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Karamoja iron sheets: Court okays minister Kitutu to cross-examine state witnesses

Minister Mary Goretti Kitutu

Minister Mary Goretti Kitutu

The High court has allowed an application by the Karamoja Affairs minister, Mary Gorreti Kitutu to cross-examine government witnesses in a case, where she is challenging her trial for the diversion of iron sheets.

Kitutu is challenging her trial on grounds of torture and several human rights violations inflicted on her while in police custody for three days.

She is jointly charged with her brother Michael Naboya Kitutu and her personal assistant Joshua Abaho. The prosecution alleges that between June 2022 and January 2023 at the office of the Prime Minister's stores, Namanve, Mukono district, Kitutu caused the loss of 9,000 prepainted government iron sheets meant for the Karamoja Community Empowerment Program by diverting them to her own benefit and third parties.

It is also alleged that while at the same place, in January 2023, Kitutu and Abaho diverted 5,500 iron sheets for unrelated purposes, which ended up in the hands of third parties yet he was charged with the duty of keeping them in safe custody. According to the prosecution, Kitutu's brother Naboya received 100 pieces of iron sheets while in Namisindwa district, which were part of those that the minister and Abaho had connived to divert. 

On Tuesday, Kitutu through her lawyers Jude Byamukama, John Musiime, and Dr. Akampumuza asked the Anti-Corruption court judge, Jane Okuo Kajuga to allow them to cross-examine the witnesses who swore affidavits opposing the trial for the real truth to come out. Byamukama argued that the information in the affidavits contravened the accusations levied against them by Kitutu. He explained that the purpose of the cross-examination is among others to test credibility, which is critical to the applicant's objection to the trial.

Byamukama said her client complained that she was tortured and mistreated in various ways by the investigating agencies while the  Attorney General's witnesses claim that she was given VIP treatment while in detention. This, he said, is an area that requires clarity from the four police officers and an explanation as to why Kitutu was driven in the wee hours of the night from Kibuli to Kira and not in any other detention facility in town.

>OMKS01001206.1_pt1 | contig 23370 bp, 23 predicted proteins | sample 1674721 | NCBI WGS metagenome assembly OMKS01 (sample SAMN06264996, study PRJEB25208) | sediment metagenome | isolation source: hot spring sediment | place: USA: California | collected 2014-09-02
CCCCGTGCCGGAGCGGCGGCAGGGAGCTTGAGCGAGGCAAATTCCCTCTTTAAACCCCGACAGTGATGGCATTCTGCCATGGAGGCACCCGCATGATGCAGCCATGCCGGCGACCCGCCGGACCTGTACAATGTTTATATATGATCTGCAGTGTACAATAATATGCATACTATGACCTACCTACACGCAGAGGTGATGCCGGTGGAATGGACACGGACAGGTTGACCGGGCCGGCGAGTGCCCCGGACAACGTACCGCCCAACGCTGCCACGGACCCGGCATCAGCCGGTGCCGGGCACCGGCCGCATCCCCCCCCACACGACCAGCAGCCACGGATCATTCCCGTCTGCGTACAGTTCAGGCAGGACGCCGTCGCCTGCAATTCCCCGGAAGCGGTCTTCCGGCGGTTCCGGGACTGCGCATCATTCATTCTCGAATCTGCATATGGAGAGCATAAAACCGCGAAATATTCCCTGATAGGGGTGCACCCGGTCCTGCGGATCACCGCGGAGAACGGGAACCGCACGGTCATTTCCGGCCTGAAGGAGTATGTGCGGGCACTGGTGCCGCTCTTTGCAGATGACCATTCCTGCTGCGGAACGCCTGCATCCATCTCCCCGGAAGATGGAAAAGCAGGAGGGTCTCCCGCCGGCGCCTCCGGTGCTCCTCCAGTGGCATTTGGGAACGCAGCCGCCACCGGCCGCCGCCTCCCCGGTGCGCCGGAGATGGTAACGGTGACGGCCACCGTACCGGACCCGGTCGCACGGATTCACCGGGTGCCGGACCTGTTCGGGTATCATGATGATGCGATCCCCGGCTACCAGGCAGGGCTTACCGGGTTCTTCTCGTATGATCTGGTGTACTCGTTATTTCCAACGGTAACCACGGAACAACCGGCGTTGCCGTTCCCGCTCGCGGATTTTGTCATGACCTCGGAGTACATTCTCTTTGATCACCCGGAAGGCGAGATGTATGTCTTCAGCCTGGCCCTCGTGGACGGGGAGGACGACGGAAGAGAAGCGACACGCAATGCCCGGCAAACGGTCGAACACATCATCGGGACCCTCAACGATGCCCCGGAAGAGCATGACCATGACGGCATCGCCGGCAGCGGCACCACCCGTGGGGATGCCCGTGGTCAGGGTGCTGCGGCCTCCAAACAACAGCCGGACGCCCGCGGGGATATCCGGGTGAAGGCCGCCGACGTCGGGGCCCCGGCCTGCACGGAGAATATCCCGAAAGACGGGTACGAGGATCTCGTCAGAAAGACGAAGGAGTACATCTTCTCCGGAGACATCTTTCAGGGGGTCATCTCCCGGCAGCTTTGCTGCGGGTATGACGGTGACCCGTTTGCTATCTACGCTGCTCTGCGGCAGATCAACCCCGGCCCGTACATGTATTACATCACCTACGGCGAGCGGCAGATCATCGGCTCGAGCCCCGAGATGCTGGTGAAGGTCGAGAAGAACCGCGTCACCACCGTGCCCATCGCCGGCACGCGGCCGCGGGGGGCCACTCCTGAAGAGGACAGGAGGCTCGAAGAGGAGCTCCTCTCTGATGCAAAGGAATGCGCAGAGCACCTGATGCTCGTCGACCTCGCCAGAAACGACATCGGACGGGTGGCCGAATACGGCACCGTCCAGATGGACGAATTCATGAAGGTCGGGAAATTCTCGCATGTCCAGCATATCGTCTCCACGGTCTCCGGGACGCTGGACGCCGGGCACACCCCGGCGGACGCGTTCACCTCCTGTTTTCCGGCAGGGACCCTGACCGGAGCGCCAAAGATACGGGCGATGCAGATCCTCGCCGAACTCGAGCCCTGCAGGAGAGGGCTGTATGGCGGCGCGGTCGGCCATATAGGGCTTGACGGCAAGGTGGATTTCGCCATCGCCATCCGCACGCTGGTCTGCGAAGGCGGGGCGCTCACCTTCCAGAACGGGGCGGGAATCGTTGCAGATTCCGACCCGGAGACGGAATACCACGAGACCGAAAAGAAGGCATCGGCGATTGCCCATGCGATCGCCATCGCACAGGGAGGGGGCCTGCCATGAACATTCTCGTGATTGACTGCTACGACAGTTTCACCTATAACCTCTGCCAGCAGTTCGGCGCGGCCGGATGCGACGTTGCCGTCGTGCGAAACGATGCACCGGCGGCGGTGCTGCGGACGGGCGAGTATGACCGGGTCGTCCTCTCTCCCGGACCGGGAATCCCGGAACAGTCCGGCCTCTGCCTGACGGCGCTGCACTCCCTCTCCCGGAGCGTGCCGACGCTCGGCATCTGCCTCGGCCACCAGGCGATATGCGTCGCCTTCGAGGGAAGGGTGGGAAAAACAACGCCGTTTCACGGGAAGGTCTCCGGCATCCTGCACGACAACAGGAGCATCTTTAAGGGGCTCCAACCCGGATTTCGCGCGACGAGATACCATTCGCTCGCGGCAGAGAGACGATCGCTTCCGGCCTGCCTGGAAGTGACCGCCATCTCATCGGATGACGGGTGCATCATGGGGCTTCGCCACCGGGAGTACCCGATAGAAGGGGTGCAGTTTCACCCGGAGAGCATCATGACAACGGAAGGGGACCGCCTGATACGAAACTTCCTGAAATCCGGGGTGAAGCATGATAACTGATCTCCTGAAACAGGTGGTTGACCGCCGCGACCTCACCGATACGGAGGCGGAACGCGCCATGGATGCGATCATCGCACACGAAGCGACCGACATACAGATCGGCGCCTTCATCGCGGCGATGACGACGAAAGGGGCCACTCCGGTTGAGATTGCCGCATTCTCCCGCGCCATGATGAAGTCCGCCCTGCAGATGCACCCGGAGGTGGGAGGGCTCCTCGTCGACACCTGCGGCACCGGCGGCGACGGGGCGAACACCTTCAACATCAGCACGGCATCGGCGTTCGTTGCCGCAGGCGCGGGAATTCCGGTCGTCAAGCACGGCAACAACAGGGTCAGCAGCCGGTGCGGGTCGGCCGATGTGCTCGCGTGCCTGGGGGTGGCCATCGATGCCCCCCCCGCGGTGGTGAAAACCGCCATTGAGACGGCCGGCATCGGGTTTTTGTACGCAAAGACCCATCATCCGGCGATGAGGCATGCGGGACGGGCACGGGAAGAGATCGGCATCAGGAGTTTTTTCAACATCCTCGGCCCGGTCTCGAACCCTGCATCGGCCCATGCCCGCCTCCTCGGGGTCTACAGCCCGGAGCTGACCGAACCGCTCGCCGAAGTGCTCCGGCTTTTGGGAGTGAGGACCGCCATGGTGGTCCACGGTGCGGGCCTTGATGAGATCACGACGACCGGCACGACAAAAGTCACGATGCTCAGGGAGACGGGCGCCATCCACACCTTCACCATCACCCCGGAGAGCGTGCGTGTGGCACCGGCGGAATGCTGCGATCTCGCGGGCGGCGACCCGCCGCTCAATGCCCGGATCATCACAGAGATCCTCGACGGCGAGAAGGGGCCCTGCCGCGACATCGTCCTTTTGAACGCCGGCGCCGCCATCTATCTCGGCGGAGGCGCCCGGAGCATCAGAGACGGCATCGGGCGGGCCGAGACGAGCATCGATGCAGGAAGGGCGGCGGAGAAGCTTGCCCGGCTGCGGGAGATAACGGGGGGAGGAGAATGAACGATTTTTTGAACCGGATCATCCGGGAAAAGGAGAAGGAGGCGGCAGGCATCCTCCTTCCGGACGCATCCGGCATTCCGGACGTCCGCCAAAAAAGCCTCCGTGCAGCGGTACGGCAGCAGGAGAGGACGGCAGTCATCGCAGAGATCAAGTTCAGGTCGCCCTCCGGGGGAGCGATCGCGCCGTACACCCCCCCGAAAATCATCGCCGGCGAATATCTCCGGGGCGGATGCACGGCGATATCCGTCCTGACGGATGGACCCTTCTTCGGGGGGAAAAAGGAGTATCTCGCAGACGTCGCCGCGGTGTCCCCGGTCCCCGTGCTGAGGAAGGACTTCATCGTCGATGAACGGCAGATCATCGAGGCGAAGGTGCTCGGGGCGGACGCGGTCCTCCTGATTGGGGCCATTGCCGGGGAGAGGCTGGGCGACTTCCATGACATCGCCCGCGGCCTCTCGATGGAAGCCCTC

The lawyers further said that one of the witnesses; Soweli Muhammad has different ranks, different names with different spellings, and different force numbers and is also said to be attached to CID, Internal Security Organization (ISO), and State House. The lawyers argued that they wanted to establish the credibility, reliability, and variability of witnesses through cross-examination, adding that they were not in any way buying or wasting the court's time by doing so.

However, in response, in a rare occurrence, the Attorney General who had lined up a team of five state attorneys including Johnson Natuhwera, Jackie Amusugut, Chrispus Nampwera, Jonathan Muwaganya, and David Bisamunyu asked the court to dismiss the application, arguing that it was intended to waste court's time. Led by Natuhwera, the state attorneys said the right to cross-examination can only be granted by the court, and therefore it is not absolute.

He said when the court issued timelines for filing responses, the Attorney General responded to the accusations and now, Kitutu and her lawyers want to waste the court's time and delay a criminal trial before the same court. Natuhwera said there is a pending criminal trial and therefore justice must be served to the government of Uganda and the people of Uganda who want the trial to go on. According to him, Kitutu's application was not only tainted with delaying tactics but also lacked merit.